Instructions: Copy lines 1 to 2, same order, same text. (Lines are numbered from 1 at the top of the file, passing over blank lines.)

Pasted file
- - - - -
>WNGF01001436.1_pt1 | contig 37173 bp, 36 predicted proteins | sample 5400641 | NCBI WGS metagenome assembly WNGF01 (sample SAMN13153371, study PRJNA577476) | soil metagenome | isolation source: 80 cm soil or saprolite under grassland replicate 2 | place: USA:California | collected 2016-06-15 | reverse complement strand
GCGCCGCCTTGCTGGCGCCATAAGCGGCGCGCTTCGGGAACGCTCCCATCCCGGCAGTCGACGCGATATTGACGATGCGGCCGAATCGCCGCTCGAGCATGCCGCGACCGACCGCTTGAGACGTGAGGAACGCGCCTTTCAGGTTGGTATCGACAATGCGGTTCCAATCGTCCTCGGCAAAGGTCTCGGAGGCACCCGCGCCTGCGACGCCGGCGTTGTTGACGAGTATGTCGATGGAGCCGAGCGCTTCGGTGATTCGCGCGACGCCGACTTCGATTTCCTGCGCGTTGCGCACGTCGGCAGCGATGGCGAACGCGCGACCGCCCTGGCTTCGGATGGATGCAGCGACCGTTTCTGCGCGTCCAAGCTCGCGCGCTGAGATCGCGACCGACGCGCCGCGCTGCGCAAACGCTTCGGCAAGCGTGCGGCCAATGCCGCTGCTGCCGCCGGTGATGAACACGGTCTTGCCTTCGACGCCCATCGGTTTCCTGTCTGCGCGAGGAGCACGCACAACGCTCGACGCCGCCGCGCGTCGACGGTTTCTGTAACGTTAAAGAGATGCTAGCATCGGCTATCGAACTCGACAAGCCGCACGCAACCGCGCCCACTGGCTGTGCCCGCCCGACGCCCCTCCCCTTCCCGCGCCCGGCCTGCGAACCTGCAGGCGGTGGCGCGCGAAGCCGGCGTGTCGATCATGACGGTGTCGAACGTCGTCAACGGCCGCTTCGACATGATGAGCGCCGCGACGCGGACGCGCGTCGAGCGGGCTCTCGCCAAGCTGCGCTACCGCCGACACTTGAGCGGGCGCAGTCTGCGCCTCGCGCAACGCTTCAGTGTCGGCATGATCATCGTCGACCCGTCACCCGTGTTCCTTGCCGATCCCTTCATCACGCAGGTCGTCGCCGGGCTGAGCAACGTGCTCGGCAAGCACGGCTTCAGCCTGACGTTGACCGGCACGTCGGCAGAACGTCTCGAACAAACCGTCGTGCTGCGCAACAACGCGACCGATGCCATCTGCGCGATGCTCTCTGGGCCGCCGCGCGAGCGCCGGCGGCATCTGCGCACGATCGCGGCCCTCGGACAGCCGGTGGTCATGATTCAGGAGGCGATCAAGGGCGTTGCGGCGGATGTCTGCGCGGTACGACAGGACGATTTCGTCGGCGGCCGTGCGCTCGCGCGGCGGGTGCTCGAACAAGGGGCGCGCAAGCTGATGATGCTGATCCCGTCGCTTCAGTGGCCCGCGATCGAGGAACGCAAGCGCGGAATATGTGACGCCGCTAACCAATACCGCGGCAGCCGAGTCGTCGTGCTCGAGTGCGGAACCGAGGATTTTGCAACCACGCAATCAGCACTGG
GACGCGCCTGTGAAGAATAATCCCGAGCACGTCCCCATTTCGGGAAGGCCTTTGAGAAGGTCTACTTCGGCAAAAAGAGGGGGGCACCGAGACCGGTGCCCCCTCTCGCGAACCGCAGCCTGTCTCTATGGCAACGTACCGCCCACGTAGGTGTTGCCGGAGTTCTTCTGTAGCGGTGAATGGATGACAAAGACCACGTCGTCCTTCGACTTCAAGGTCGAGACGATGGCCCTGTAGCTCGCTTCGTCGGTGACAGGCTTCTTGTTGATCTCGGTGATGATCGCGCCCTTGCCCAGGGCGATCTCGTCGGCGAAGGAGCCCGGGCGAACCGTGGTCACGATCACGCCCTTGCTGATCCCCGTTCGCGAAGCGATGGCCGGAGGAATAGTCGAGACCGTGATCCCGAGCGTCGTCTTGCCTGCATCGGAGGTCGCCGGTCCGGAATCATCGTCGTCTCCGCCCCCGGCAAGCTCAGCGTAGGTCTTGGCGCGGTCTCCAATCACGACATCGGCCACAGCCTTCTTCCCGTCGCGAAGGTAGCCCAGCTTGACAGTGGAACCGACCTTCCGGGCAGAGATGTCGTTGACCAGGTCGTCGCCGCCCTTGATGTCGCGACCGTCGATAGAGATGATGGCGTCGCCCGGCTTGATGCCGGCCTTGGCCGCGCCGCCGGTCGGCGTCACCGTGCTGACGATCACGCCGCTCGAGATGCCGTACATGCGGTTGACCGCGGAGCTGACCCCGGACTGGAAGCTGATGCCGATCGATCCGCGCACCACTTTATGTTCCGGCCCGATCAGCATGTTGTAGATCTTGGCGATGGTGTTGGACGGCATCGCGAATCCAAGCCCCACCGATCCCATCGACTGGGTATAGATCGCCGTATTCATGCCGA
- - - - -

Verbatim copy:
>WNGF01001436.1_pt1 | contig 37173 bp, 36 predicted proteins | sample 5400641 | NCBI WGS metagenome assembly WNGF01 (sample SAMN13153371, study PRJNA577476) | soil metagenome | isolation source: 80 cm soil or saprolite under grassland replicate 2 | place: USA:California | collected 2016-06-15 | reverse complement strand
GCGCCGCCTTGCTGGCGCCATAAGCGGCGCGCTTCGGGAACGCTCCCATCCCGGCAGTCGACGCGATATTGACGATGCGGCCGAATCGCCGCTCGAGCATGCCGCGACCGACCGCTTGAGACGTGAGGAACGCGCCTTTCAGGTTGGTATCGACAATGCGGTTCCAATCGTCCTCGGCAAAGGTCTCGGAGGCACCCGCGCCTGCGACGCCGGCGTTGTTGACGAGTATGTCGATGGAGCCGAGCGCTTCGGTGATTCGCGCGACGCCGACTTCGATTTCCTGCGCGTTGCGCACGTCGGCAGCGATGGCGAACGCGCGACCGCCCTGGCTTCGGATGGATGCAGCGACCGTTTCTGCGCGTCCAAGCTCGCGCGCTGAGATCGCGACCGACGCGCCGCGCTGCGCAAACGCTTCGGCAAGCGTGCGGCCAATGCCGCTGCTGCCGCCGGTGATGAACACGGTCTTGCCTTCGACGCCCATCGGTTTCCTGTCTGCGCGAGGAGCACGCACAACGCTCGACGCCGCCGCGCGTCGACGGTTTCTGTAACGTTAAAGAGATGCTAGCATCGGCTATCGAACTCGACAAGCCGCACGCAACCGCGCCCACTGGCTGTGCCCGCCCGACGCCCCTCCCCTTCCCGCGCCCGGCCTGCGAACCTGCAGGCGGTGGCGCGCGAAGCCGGCGTGTCGATCATGACGGTGTCGAACGTCGTCAACGGCCGCTTCGACATGATGAGCGCCGCGACGCGGACGCGCGTCGAGCGGGCTCTCGCCAAGCTGCGCTACCGCCGACACTTGAGCGGGCGCAGTCTGCGCCTCGCGCAACGCTTCAGTGTCGGCATGATCATCGTCGACCCGTCACCCGTGTTCCTTGCCGATCCCTTCATCACGCAGGTCGTCGCCGGGCTGAGCAACGTGCTCGGCAAGCACGGCTTCAGCCTGACGTTGACCGGCACGTCGGCAGAACGTCTCGAACAAACCGTCGTGCTGCGCAACAACGCGACCGATGCCATCTGCGCGATGCTCTCTGGGCCGCCGCGCGAGCGCCGGCGGCATCTGCGCACGATCGCGGCCCTCGGACAGCCGGTGGTCATGATTCAGGAGGCGATCAAGGGCGTTGCGGCGGATGTCTGCGCGGTACGACAGGACGATTTCGTCGGCGGCCGTGCGCTCGCGCGGCGGGTGCTCGAACAAGGGGCGCGCAAGCTGATGATGCTGATCCCGTCGCTTCAGTGGCCCGCGATCGAGGAACGCAAGCGCGGAATATGTGACGCCGCTAACCAATACCGCGGCAGCCGAGTCGTCGTGCTCGAGTGCGGAACCGAGGATTTTGCAACCACGCAATCAGCACTGG